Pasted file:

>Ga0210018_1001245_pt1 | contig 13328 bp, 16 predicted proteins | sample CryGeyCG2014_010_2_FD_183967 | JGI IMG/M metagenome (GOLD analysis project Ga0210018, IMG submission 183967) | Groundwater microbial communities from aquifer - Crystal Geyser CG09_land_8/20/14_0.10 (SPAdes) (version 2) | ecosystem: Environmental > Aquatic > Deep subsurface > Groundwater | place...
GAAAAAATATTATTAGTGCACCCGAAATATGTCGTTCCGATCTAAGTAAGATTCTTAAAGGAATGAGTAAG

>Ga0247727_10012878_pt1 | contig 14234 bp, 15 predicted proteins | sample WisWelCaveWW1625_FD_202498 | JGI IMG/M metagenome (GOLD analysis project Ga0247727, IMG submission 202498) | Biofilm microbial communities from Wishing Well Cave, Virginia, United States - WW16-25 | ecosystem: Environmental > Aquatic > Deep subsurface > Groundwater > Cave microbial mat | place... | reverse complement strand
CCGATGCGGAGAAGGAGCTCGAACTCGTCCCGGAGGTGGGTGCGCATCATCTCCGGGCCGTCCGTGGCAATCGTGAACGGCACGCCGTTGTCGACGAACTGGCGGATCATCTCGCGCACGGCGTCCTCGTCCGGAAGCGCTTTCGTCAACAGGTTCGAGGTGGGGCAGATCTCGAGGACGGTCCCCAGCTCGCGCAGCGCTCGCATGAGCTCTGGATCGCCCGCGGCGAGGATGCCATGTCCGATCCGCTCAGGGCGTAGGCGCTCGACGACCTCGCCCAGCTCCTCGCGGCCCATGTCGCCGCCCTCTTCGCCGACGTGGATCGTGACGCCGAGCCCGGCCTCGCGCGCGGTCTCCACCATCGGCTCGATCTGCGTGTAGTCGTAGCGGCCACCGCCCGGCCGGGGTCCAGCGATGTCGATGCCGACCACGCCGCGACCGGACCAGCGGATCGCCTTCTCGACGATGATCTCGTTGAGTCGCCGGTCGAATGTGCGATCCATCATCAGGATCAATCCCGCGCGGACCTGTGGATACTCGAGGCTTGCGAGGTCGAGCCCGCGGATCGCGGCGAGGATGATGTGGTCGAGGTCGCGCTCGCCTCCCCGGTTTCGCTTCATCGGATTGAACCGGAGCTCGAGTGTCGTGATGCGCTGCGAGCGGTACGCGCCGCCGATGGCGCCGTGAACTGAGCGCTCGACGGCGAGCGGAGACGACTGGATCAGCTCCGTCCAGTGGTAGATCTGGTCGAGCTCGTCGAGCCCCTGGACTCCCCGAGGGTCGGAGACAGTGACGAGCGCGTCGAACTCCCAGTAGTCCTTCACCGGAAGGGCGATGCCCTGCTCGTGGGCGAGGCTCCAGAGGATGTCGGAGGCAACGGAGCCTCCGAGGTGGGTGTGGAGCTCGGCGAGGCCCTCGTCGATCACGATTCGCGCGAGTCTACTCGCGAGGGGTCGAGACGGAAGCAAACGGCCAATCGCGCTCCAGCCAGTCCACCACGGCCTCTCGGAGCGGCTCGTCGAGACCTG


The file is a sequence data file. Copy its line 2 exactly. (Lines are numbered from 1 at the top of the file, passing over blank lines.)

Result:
GAAAAAATATTATTAGTGCACCCGAAATATGTCGTTCCGATCTAAGTAAGATTCTTAAAGGAATGAGTAAG